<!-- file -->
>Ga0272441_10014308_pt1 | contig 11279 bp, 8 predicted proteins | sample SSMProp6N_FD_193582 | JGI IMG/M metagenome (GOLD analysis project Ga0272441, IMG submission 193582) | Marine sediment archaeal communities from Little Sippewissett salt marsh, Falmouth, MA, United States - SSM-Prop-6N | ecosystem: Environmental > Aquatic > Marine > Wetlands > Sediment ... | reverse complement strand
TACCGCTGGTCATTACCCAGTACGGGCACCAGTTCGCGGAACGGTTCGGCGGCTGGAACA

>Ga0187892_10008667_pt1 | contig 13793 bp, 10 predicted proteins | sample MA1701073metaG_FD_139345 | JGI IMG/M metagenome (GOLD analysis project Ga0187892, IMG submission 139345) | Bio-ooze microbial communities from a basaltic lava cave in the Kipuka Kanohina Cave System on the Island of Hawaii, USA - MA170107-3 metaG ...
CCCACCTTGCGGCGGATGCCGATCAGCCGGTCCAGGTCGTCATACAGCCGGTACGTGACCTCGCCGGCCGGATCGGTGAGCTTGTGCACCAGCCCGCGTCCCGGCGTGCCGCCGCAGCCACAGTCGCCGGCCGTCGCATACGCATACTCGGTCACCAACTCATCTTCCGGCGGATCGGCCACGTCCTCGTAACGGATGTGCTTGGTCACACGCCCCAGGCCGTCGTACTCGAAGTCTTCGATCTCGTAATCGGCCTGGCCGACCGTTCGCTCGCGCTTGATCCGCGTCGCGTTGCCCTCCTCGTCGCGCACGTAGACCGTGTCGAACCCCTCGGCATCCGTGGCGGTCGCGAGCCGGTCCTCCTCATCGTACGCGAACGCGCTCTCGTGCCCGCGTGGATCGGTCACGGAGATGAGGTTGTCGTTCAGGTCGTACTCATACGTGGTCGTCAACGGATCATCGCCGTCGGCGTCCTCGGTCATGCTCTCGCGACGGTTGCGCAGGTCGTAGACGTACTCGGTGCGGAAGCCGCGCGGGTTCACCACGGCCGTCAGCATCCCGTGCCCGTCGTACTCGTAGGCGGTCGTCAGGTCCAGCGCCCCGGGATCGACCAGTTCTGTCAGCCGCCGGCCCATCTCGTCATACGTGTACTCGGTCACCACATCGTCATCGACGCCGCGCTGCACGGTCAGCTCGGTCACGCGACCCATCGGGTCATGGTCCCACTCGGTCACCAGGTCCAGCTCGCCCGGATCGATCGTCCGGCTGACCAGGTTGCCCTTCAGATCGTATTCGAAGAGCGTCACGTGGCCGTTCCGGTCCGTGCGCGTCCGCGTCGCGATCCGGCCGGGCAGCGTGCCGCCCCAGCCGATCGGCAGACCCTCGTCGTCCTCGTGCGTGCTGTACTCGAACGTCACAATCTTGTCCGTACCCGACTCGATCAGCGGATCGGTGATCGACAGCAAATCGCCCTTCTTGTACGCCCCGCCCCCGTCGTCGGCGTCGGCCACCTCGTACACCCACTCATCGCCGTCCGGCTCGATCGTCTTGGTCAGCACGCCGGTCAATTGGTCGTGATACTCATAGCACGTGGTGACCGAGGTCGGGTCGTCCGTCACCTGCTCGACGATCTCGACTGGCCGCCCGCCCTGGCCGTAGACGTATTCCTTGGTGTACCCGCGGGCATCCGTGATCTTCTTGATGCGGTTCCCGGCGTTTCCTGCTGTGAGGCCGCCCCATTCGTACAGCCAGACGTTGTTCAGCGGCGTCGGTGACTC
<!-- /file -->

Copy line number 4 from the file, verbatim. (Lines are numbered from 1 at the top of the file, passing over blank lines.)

CCCACCTTGCGGCGGATGCCGATCAGCCGGTCCAGGTCGTCATACAGCCGGTACGTGACCTCGCCGGCCGGATCGGTGAGCTTGTGCACCAGCCCGCGTCCCGGCGTGCCGCCGCAGCCACAGTCGCCGGCCGTCGCATACGCATACTCGGTCACCAACTCATCTTCCGGCGGATCGGCCACGTCCTCGTAACGGATGTGCTTGGTCACACGCCCCAGGCCGTCGTACTCGAAGTCTTCGATCTCGTAATCGGCCTGGCCGACCGTTCGCTCGCGCTTGATCCGCGTCGCGTTGCCCTCCTCGTCGCGCACGTAGACCGTGTCGAACCCCTCGGCATCCGTGGCGGTCGCGAGCCGGTCCTCCTCATCGTACGCGAACGCGCTCTCGTGCCCGCGTGGATCGGTCACGGAGATGAGGTTGTCGTTCAGGTCGTACTCATACGTGGTCGTCAACGGATCATCGCCGTCGGCGTCCTCGGTCATGCTCTCGCGACGGTTGCGCAGGTCGTAGACGTACTCGGTGCGGAAGCCGCGCGGGTTCACCACGGCCGTCAGCATCCCGTGCCCGTCGTACTCGTAGGCGGTCGTCAGGTCCAGCGCCCCGGGATCGACCAGTTCTGTCAGCCGCCGGCCCATCTCGTCATACGTGTACTCGGTCACCACATCGTCATCGACGCCGCGCTGCACGGTCAGCTCGGTCACGCGACCCATCGGGTCATGGTCCCACTCGGTCACCAGGTCCAGCTCGCCCGGATCGATCGTCCGGCTGACCAGGTTGCCCTTCAGATCGTATTCGAAGAGCGTCACGTGGCCGTTCCGGTCCGTGCGCGTCCGCGTCGCGATCCGGCCGGGCAGCGTGCCGCCCCAGCCGATCGGCAGACCCTCGTCGTCCTCGTGCGTGCTGTACTCGAACGTCACAATCTTGTCCGTACCCGACTCGATCAGCGGATCGGTGATCGACAGCAAATCGCCCTTCTTGTACGCCCCGCCCCCGTCGTCGGCGTCGGCCACCTCGTACACCCACTCATCGCCGTCCGGCTCGATCGTCTTGGTCAGCACGCCGGTCAATTGGTCGTGATACTCATAGCACGTGGTGACCGAGGTCGGGTCGTCCGTCACCTGCTCGACGATCTCGACTGGCCGCCCGCCCTGGCCGTAGACGTATTCCTTGGTGTACCCGCGGGCATCCGTGATCTTCTTGATGCGGTTCCCGGCGTTTCCTGCTGTGAGGCCGCCCCATTCGTACAGCCAGACGTTGTTCAGCGGCGTCGGTGACTC